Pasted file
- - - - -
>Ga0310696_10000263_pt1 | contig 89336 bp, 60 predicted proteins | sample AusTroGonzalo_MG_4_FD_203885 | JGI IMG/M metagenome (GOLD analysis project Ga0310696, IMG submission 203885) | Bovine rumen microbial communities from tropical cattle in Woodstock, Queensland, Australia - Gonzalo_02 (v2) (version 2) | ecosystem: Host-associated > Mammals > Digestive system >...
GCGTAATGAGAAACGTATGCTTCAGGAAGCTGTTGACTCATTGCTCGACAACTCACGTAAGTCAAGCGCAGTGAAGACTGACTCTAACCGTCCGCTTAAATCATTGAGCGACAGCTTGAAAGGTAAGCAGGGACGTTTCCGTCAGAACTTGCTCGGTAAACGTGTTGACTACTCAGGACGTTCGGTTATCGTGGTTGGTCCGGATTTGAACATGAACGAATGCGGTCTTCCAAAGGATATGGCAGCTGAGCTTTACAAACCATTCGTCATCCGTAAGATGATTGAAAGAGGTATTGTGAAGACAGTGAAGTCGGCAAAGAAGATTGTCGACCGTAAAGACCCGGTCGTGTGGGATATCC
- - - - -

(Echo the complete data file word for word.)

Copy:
>Ga0310696_10000263_pt1 | contig 89336 bp, 60 predicted proteins | sample AusTroGonzalo_MG_4_FD_203885 | JGI IMG/M metagenome (GOLD analysis project Ga0310696, IMG submission 203885) | Bovine rumen microbial communities from tropical cattle in Woodstock, Queensland, Australia - Gonzalo_02 (v2) (version 2) | ecosystem: Host-associated > Mammals > Digestive system >...
GCGTAATGAGAAACGTATGCTTCAGGAAGCTGTTGACTCATTGCTCGACAACTCACGTAAGTCAAGCGCAGTGAAGACTGACTCTAACCGTCCGCTTAAATCATTGAGCGACAGCTTGAAAGGTAAGCAGGGACGTTTCCGTCAGAACTTGCTCGGTAAACGTGTTGACTACTCAGGACGTTCGGTTATCGTGGTTGGTCCGGATTTGAACATGAACGAATGCGGTCTTCCAAAGGATATGGCAGCTGAGCTTTACAAACCATTCGTCATCCGTAAGATGATTGAAAGAGGTATTGTGAAGACAGTGAAGTCGGCAAAGAAGATTGTCGACCGTAAAGACCCGGTCGTGTGGGATATCC